LEGO Batman: The Movie, Perfect Understanding and It's a Disaster

LEGO's licensed properties cast a really wide net as they entertain audiences of all ages, and so we recommend giving their fresh new spin on The Dark Knight a chance. Aficionados of late, great screen legends will surely want to check out the reclaimed Perfect Understanding, while folks looking for a more modern take on couples dynamics will likely enjoy last year's Disaster.

LEGO Batman: The Movie - DC Super Heroes Unite (Warner Premiere)
Something pretty awesome happened when LEGO met Star Wars… and Indiana Jones and Harry Potter and yes, even Batman. In addition to selling a buttload of their little plastic bricks in themed sets, these partnerships gave rise to a string of bestselling spinoff videogames. And for me the best part of the games has always been the adorable, hysterical animations or "cut scenes," which riff on the various characters and mythologies with a winning, family-friendly sense of humor.

And so we are given this footage and much more in the ceaselessly entertaining feature-length action/comedy DC Heroes Unite, which (as the title suggests) culminates in a gathering of disparate members of the famed Justice League. But first, Batman and Robin team with Superman to stand against the evil alliance of The Joker and Lex Luthor and their daunting but kid-safe schemes. Fans of The Caped Crusader's vast rogue's gallery will not be disappointed.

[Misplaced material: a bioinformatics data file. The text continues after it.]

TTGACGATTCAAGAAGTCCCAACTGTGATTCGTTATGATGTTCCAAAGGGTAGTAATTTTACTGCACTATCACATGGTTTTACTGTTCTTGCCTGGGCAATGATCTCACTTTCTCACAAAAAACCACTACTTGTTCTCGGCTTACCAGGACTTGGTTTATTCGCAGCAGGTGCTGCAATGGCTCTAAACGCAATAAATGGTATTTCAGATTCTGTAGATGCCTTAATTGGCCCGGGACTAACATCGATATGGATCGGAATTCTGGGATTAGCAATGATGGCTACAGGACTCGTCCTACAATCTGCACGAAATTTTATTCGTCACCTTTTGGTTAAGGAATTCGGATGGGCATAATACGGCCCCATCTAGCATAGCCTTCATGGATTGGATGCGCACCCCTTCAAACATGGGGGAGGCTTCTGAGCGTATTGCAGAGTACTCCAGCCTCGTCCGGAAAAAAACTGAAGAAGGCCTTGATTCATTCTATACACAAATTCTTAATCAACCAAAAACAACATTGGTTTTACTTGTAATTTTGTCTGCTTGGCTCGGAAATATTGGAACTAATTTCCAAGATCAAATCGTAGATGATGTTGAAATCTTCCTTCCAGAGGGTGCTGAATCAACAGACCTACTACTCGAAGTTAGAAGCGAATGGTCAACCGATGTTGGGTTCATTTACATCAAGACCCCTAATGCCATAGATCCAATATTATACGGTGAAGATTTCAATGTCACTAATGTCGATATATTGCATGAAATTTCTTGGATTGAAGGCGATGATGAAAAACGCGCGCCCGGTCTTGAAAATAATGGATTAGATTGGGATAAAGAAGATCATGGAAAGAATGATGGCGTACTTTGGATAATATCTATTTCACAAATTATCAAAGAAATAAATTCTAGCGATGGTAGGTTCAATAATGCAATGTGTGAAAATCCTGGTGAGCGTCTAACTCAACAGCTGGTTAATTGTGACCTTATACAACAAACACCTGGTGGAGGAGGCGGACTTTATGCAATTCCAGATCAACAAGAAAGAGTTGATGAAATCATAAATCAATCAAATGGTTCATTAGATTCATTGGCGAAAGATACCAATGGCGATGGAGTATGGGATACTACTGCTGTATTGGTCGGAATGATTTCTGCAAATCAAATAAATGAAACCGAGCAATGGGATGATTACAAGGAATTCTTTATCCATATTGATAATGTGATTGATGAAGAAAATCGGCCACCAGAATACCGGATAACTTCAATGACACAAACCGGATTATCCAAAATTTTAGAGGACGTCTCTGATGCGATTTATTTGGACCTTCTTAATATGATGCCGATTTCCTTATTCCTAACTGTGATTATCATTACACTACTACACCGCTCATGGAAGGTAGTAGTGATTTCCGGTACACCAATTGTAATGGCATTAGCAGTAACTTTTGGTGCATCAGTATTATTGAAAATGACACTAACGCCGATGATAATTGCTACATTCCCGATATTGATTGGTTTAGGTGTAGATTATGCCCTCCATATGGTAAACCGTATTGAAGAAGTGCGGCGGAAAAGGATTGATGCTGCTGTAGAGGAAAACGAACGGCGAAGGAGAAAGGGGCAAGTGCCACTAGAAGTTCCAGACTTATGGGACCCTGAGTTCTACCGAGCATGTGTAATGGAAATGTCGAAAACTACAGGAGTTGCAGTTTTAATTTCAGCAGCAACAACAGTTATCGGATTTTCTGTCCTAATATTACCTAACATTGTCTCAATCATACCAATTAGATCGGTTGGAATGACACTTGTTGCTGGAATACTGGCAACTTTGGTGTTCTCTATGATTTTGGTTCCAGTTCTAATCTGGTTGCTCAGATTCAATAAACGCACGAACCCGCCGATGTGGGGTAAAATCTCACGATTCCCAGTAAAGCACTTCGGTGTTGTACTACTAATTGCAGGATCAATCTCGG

Neither will Blu-ray fans, as this HD presentation of the colorful, stylized computer animation is a treat for the eyes and ears. Stay tuned for a variety of video shorts, including samples from the deep DC Comics Animation "vault," plus a too-brief stop-motion snippet. We can also watch on DVD or UltraViolet, and the fun can continue when all power goes out thanks to the exclusive Clark Kent/Superman minifigure bundled right in the box!

Perfect Understanding (Cohen Media)
Produced by leading lady Gloria Swanson herself as she was struggling to transition from silent films, Perfect Understanding was the only movie she made in Britain (at London's famous Ealing Studios) and her only pairing with a relative newcomer named Lawrence Olivier. The script was written a young Michael Powell, who would go on to become one of England's most revered filmmakers. It's a frothy romantic comedy balanced by some surprisingly frank exploration of open marriage and infidelity that managed to sidestep the restrictive Hays Code governing Hollywood at the time. Quite the juicy 70-year-old tidbit, and one rarely seen for several decades.

In addition to a lovely new HD restoration and LPCM 2.0 mono audio, the disc boasts a pair of Mack Sennett short subjects of the era.

It's A Disaster (Oscilloscope Laboratories)
Todd Berger's comedy is for the adults certainly as four couples gather for their monthly get-together, but their cheerful boat is rocked first by the introduction of one member's new boyfriend, and then the possible end of the world outside. This volatile mix sets nerves on edge, and the eclectic cast—including David Cross, America Ferrera and Julia Stiles—lets it all hang out with often hilarious results. Nerve gas might kill them all shortly, but apparently that's no reason to keep their feelings bottled up.

Writer/director Berger leads a tour behind the scenes, and also joins Cross and co-stars Kevin Brennan and Jeff Grace for the audio commentary. We are also shown the Comic-Con 2012 panel and three amusing viral videos.